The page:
A new study found that babies born prematurely can be at increased risk of developing blood pressure problems when they are older.
According to the study, babies born at 37 weeks or younger have an average blood pressure of 120/80mmHg, and babies born after 37 weeks have an additional 125/90mmHG.
It also notes that infants born at 36 weeks have higher blood pressure than their peers.
“Our study suggests that the association between the birth of premature infants and increased blood pressure is not absolute and could be due to individual differences in risk factors and timing of delivery,” said study author and researcher Dr. Jennifer C. Smith.
“We believe that, as a society, we need to be aware of our children’s health and their risk factors, and the importance of avoiding premature birth.”
Smith has conducted research on the effects of birth weight on blood pressure since 2009.
“Birth weight was a critical factor for our study.
Our findings provide a novel insight into the impact of birth on blood flow and physiology, and offer some insight into how to prevent premature birth,” Smith told CBS News.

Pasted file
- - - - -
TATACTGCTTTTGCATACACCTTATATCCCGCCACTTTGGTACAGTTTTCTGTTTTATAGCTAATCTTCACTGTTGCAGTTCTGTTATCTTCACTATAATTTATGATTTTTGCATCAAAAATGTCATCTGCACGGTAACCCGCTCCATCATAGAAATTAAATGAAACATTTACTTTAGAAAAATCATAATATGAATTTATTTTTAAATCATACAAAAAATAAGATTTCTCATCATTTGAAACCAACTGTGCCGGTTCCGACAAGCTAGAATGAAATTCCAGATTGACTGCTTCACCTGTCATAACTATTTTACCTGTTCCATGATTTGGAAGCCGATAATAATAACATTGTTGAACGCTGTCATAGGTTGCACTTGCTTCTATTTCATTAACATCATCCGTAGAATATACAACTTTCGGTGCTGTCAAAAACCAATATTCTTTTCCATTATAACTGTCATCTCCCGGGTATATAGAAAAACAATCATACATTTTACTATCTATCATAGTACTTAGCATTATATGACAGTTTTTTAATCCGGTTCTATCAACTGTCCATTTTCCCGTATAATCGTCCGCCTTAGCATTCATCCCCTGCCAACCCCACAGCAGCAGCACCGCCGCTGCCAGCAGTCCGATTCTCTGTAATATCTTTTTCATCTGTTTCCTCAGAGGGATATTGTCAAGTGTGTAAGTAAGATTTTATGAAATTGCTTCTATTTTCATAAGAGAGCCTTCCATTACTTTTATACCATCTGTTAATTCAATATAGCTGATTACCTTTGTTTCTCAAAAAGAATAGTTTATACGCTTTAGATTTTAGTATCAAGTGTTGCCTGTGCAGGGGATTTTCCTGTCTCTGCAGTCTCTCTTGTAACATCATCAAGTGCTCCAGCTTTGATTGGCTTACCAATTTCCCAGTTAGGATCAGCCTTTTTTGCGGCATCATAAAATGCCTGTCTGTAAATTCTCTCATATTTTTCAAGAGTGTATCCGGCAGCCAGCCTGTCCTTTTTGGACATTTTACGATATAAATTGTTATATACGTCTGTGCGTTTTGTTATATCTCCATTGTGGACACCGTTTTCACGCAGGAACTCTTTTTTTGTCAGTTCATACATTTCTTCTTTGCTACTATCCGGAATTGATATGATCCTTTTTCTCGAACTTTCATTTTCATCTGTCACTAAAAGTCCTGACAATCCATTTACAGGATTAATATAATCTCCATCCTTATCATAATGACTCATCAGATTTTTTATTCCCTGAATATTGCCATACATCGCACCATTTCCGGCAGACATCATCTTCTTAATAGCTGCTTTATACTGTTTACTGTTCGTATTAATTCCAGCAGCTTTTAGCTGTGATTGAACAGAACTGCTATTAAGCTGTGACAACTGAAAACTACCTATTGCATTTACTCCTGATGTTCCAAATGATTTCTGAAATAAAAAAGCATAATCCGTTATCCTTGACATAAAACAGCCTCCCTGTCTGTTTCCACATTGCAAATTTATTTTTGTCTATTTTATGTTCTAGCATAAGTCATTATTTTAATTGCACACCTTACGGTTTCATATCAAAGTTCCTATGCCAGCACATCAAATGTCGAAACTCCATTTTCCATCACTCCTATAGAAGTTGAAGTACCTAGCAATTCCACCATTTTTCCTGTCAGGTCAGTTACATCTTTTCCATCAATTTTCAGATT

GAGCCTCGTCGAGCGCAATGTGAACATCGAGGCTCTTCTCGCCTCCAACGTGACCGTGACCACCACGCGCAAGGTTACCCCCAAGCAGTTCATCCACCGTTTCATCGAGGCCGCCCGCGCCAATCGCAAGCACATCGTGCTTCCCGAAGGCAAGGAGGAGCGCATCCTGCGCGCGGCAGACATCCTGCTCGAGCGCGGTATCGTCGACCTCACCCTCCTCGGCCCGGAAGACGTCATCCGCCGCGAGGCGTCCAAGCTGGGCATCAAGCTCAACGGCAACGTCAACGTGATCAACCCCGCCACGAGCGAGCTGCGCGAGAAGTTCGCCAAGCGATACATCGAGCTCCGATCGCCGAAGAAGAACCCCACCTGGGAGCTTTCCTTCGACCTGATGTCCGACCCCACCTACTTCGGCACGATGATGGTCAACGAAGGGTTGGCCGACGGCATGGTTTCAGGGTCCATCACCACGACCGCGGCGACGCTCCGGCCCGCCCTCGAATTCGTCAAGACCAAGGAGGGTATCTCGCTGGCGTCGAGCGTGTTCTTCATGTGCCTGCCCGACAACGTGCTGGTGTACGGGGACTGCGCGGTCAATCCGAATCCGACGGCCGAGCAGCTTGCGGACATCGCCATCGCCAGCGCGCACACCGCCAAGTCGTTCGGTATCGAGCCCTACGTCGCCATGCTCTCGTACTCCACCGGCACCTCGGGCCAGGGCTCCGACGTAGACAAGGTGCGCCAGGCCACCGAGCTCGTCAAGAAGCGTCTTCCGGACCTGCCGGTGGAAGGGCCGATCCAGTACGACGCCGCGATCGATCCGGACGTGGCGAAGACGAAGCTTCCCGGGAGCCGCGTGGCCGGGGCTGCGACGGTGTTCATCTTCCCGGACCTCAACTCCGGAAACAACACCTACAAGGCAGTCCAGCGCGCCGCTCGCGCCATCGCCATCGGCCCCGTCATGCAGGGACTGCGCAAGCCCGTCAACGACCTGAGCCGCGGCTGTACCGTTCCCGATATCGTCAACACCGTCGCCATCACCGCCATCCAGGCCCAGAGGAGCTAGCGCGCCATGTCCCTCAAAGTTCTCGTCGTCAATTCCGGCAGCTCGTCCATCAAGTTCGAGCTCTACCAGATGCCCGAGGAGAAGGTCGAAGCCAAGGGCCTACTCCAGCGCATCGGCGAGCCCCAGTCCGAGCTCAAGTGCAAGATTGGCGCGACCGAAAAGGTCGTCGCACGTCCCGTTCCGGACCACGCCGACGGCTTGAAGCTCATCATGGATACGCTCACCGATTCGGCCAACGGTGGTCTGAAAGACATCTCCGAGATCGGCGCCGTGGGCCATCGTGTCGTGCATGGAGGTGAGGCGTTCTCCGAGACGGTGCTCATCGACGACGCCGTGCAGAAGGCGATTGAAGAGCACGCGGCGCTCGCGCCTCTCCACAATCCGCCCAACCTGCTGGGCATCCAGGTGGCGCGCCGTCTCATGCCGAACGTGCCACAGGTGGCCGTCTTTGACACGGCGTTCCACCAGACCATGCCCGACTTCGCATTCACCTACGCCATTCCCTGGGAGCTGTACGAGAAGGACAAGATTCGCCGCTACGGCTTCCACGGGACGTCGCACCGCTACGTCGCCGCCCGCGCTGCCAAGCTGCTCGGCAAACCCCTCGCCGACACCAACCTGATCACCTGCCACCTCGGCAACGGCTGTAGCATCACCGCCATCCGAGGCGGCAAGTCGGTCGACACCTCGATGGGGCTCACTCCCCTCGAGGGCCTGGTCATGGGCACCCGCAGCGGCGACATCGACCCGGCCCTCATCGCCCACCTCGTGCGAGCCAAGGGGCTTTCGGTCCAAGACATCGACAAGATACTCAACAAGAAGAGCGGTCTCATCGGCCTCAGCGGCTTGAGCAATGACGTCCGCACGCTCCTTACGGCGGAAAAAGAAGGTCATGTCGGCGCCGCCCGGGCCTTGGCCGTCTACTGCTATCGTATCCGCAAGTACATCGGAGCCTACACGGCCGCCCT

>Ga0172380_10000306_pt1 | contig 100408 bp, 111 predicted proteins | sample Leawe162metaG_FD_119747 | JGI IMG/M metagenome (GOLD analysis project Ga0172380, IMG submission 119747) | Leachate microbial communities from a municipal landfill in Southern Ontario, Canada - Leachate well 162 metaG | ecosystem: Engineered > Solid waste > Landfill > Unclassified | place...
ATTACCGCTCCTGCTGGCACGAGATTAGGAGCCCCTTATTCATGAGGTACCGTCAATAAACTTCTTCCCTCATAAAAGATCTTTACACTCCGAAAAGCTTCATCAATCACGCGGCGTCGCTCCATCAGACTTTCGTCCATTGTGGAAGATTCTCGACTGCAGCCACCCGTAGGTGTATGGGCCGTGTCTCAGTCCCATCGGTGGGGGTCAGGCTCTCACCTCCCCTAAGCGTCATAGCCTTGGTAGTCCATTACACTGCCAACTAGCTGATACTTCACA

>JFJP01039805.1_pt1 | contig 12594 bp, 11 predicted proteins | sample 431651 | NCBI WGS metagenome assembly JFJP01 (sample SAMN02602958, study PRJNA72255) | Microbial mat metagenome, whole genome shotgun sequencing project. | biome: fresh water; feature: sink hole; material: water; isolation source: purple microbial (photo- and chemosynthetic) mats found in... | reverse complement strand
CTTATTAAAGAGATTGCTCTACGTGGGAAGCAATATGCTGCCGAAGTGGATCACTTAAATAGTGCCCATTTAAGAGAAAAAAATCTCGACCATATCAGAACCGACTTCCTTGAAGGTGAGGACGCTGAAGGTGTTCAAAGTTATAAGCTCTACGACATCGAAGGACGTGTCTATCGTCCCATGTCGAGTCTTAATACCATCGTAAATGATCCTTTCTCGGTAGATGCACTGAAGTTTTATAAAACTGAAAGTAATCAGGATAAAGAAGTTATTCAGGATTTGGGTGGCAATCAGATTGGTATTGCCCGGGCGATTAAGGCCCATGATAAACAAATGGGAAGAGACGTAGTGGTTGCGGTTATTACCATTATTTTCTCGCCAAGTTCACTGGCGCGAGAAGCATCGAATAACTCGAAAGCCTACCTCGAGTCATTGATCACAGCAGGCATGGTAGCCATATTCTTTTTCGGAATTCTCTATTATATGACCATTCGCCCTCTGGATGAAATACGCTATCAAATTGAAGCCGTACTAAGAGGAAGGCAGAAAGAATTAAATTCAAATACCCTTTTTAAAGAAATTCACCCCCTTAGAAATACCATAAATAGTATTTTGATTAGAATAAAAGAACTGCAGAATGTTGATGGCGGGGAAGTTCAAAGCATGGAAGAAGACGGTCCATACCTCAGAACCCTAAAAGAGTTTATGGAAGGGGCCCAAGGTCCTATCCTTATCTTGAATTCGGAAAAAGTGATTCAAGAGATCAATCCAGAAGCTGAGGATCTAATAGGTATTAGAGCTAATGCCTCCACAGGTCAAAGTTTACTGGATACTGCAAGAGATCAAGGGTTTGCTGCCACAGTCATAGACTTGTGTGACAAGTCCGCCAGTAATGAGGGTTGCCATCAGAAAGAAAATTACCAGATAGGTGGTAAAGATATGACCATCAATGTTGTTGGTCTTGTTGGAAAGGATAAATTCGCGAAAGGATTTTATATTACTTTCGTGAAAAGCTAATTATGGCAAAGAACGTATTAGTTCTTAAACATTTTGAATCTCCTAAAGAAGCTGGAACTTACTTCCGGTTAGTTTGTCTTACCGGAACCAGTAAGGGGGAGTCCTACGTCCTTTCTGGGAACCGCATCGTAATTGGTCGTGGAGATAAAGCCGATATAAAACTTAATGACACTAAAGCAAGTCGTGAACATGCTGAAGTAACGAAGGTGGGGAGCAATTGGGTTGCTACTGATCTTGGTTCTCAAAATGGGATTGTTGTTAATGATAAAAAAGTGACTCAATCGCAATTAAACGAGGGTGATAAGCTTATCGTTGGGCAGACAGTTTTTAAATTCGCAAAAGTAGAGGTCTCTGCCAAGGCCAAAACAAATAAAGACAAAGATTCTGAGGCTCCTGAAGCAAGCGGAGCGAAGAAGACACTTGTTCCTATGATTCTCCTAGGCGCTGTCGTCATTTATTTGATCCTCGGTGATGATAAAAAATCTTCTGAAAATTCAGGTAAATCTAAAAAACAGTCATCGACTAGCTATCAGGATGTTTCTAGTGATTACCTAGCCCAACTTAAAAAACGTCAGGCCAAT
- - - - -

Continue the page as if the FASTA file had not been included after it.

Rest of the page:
She said the findings should not be used to predict or avoid premature birth.
“This study provides a better understanding of the impact that birth weight has on blood pressures,” Smith said.
“The impact of low birth weight is far more pronounced in older children, and it can cause complications later in life.
For example, premature infants with birth weight over 100 grams are more likely to have hypertension, and older infants with high birth weight are more prone to cardiovascular disease.”
Birth weight was defined as a newborn weighing more than 34 pounds at birth.
The researchers compared babies born on average 37 weeks of age, with those born between 37 and 40 weeks of life, to babies born between 41 and 45 weeks of the age group.
They found that those born after 41 weeks had a higher blood flow, lower blood pressure and an increased risk for hypertension.
“As more research is conducted to understand the underlying causes of these adverse effects, we will be able to make better choices for infants born prematurely,” Smith concluded.
“However, we are optimistic that the current findings will help inform future research to help reduce the impact on babies and families.”